The practice of charging Internet customers by how much data they consume took center stage in a House hearing Wednesday, pitting Web firms such as Netflix against cable and telecom companies in a debate over whether such billing policies are anticompetitive.
The practice known as data caps, or usage-based pricing, was among a
broad set of issues debated in the House Communications and Technology Subcommittee hearing Wednesday on the “Future of Video.”
Highlighting the swift changes of the industry, where new battles lines are being drawn and competition is shifting, Dish Network chairman Charlie Ergen expressed concern over Verizon Wireless’ spectrum and marketing deal with cable firms.
“We certainly would have a concern where two vicious competitors might get together and agree not to compete with each other and preclude others from competing with them," Ergen said to lawmakers.
Verizon Wireless has agreed to promote cable services by Comcast, Cox, and Time Warner Cable as part of its purchase of spectrum from the cable firms. The deal has some critics afraid Verizon won’t be as interested in promoting its rival FiOS television and Internet service.
Ergen’s comments were part of a broad reexamining of cable industry rules that haven’t been updated since 1992, when cable television dominated American homes. Lawmakers also discussed whether new laws should be created to protect Internet video providers — questions that are expected to set the stage for lobbying and legislative battles for months ahead.
“This bipartisan interest in reforming the pay TV laws suggests 2013 is shaping up to be a major battle among pay TV distributors, content companies, broadcasters and (online streaming) providers,” said Paul Gallant, an analyst at Guggenheim Securities.
Netflix and public interest group Public Knowledge argued to lawmakers that data cap policies have the potential to hinder online video streaming providers, especially if cable and telecom companies only count competing video viewing as part of monthly bills and not their own.
“When you couple limited broadband competition with a strong desire to protect a legacy video distribution business, you have both the means and motivation to engage in anticompetitive behavior,” said Netflix general counsel David Hyman.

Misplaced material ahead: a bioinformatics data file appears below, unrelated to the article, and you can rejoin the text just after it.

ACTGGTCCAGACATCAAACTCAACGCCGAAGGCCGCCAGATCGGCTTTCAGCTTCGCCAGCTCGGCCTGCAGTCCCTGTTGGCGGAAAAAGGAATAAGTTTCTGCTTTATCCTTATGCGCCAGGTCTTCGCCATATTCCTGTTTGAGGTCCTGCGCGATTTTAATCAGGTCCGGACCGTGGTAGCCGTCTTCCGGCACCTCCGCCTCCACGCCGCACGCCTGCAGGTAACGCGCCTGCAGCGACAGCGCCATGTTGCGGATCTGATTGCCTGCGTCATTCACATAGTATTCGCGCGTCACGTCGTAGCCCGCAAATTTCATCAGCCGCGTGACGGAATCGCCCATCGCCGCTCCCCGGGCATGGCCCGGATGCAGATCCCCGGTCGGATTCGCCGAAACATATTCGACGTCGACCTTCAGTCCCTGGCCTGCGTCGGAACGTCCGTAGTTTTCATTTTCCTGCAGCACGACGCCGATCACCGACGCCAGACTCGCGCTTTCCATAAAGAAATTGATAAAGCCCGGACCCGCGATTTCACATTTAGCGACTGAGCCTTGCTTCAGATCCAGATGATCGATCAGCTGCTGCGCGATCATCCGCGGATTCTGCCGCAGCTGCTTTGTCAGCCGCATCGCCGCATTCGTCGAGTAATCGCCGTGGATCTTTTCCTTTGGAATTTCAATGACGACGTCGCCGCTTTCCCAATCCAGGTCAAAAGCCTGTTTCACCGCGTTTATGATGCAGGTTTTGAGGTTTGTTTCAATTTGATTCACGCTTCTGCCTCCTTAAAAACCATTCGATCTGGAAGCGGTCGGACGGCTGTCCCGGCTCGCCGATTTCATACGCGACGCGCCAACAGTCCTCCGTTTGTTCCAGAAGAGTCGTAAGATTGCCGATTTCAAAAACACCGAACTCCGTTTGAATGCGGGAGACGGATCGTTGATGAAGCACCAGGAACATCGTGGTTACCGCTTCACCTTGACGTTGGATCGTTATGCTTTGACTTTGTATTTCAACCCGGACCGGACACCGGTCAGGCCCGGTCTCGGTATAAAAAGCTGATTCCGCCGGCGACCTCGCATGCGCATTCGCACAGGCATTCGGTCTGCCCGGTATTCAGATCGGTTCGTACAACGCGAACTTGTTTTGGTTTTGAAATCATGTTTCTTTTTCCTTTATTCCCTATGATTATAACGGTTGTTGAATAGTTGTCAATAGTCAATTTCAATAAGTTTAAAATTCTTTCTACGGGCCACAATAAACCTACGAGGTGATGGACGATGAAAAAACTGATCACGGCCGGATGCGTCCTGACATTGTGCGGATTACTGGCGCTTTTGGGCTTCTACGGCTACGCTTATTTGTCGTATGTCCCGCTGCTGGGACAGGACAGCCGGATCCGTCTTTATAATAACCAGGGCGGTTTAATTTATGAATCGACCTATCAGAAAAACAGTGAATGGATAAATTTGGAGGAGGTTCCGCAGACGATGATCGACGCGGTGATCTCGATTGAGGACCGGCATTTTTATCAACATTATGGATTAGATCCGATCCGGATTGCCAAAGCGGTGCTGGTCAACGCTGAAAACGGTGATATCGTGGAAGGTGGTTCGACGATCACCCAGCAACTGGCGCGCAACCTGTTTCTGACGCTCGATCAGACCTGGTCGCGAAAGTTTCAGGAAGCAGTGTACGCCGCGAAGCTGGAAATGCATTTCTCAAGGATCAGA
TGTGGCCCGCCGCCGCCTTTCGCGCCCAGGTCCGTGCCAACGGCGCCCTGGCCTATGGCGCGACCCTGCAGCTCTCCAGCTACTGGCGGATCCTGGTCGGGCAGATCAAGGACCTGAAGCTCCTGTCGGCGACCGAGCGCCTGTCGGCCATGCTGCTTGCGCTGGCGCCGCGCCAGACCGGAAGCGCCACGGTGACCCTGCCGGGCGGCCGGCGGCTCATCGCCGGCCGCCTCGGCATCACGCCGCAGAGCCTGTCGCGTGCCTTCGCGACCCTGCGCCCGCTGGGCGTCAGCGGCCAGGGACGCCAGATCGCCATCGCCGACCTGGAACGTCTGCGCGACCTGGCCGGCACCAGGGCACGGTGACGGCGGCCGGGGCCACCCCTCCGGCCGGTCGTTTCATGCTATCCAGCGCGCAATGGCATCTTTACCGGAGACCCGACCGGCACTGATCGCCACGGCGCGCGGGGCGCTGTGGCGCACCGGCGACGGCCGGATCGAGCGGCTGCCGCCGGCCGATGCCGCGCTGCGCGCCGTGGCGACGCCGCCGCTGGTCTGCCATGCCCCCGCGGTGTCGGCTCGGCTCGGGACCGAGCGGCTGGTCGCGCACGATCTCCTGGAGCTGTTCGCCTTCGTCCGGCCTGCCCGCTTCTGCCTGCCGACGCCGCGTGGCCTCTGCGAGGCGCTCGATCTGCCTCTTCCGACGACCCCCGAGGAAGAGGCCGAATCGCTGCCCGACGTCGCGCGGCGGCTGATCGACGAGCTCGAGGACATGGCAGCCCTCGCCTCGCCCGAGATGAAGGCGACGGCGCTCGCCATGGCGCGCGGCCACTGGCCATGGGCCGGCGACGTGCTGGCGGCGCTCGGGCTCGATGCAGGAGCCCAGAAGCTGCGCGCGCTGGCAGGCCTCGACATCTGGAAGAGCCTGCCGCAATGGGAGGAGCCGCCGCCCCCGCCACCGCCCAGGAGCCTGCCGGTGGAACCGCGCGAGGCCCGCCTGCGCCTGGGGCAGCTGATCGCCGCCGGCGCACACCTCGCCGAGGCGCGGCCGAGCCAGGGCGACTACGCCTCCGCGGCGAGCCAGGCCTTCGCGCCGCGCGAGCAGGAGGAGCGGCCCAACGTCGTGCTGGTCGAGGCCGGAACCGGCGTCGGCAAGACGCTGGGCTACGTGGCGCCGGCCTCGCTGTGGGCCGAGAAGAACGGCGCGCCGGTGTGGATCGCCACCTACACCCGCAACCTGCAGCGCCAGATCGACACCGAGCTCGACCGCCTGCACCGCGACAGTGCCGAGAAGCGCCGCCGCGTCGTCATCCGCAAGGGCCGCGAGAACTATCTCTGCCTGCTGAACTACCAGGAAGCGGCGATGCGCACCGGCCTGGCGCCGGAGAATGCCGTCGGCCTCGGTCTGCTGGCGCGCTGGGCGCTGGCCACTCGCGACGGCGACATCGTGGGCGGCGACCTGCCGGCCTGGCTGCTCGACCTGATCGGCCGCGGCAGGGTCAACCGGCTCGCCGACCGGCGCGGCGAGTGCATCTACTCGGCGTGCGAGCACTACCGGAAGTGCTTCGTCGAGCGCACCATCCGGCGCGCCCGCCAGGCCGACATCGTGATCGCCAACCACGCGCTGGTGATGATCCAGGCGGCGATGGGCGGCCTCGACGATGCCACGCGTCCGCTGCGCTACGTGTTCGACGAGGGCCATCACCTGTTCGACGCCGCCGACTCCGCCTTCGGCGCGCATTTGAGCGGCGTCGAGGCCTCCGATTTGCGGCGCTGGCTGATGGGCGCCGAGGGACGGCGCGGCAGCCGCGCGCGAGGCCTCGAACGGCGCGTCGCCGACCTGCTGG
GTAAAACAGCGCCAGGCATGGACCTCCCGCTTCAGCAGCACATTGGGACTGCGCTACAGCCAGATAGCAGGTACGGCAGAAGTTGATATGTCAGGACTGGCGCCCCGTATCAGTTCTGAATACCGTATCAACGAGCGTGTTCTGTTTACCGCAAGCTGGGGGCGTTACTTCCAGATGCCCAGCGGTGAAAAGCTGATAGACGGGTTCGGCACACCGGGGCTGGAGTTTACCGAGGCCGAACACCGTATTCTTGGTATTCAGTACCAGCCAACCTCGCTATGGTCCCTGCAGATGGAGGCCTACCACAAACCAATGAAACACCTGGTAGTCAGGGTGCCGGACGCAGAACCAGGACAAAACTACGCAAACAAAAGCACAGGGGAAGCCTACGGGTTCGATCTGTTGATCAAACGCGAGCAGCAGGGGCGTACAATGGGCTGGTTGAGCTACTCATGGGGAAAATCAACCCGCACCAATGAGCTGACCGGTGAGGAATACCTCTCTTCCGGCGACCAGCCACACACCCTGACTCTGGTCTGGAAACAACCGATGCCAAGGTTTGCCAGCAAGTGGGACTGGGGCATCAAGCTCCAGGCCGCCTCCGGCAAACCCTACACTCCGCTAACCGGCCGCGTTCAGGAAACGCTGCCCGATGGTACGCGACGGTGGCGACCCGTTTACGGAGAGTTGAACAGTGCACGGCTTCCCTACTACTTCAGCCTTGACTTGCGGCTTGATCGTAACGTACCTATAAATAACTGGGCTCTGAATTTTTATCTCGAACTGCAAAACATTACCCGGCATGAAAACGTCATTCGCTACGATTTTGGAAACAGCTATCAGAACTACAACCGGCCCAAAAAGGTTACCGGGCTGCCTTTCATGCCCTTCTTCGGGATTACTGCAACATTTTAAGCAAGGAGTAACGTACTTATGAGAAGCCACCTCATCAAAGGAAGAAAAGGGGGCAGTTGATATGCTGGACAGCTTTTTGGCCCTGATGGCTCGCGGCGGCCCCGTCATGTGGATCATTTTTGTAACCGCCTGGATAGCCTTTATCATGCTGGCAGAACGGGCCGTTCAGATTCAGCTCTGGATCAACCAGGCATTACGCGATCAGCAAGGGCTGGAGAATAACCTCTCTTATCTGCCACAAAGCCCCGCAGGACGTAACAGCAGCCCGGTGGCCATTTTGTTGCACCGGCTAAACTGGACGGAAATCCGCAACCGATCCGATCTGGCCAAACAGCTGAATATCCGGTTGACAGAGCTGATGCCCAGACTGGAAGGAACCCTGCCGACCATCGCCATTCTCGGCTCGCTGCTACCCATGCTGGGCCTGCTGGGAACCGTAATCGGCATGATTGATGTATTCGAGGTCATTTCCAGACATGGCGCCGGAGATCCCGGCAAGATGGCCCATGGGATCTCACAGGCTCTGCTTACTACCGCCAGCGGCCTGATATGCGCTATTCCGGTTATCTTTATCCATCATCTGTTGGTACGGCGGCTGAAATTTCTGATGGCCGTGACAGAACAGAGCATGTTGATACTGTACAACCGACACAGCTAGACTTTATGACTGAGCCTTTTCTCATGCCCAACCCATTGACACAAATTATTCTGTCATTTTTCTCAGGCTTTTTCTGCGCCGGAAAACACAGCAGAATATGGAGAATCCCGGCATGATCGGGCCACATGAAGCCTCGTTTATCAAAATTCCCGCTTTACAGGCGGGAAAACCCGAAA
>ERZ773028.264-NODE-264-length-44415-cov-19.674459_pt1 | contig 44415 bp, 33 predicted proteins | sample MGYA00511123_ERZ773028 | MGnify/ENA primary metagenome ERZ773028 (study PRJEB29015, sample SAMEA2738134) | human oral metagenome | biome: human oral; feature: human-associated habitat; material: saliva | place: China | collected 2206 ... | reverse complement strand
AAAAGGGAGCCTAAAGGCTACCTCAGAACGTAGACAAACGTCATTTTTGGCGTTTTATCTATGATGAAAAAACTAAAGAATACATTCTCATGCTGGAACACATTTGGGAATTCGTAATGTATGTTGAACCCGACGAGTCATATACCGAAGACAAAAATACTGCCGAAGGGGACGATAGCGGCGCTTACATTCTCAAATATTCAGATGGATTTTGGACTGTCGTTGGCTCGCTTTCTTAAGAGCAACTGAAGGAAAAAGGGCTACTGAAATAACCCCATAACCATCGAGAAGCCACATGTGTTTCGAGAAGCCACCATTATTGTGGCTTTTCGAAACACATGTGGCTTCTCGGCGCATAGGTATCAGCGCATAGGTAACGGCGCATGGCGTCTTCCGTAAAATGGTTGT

Lawmakers disagreed over the role of Congress in the fast-moving online video industry. Cable providers, which in 1992 had a 92 percent share of paid television viewers, now capture about 57 percent of the market.
“The last thing we want to do is shackle everyone's entrepreneurial spirit with one-size-fits-all rules,” said Subcommittee chairman Greg Walden (R-Ore.).
But Rep. Henry Waxman (D-Calif.) said current practices by cable and telecom firms have raised concerns that new Internet rivals aren’t going to get a “fair shot” at reaching consumers.
“Independent creators need rules that prevent discrimination against carriage of their programming,” Waxman said.
Netflix has been the most vocal opponent of data caps and discrimination by Internet service providers.
“If you do data caps, it should be equally applied to all,” he said.
Public Knowledge president Gigi Sohn noted that Comcast offers its Xfinity streaming video over the XBox gaming console without counting data streams against monthly limits.
That practice is currently under investigation by the Justice Department, which is broadly reviewing whether such “most-favored nation” agreements with partners is anticompetitive.
Comcast has refuted that argument, saying its Xfinity XBox streaming service doesn’t go over the Internet and should be treated just like its cable television channels.
Cable firms say data caps are needed because of the costs associated with expanding and maintaining networks. Besides,
the heaviest users should be paying more than those who use less, they say.
The idea that cable firms want to harm rivals is “flatly wrong and belied by the facts,” said Michael Powell, CEO of cable trade group National Cable and Telecommunciations Association.
Amid the swift convergence of media and technology, companies are grappling with decades-old program-access and retransmission consent rules for cable and television broadcasters.
Analysts said lawmakers may introduce bills that would deregulate aspects of the the cable and broadcast industry. The likelihood of such changes increase if Republican candidate Mitt Romney is elected, they said.
“A win by Romney would probably reduce the disruptive threat of the Internet to the cable and satellite TV companies. And a Republican administration likely would facilitate more extensive deregulation of the cable sector,” Gallant said.
DOJ’s investigation of the cable industry is expected to set the course for future billing practices by the cable and telecom industry. Rules on data caps are unlikely, analysts said.
FCC Chairman Julius Genachowski last May said he supported pricing models that include usage-based pricing by Internet service providers.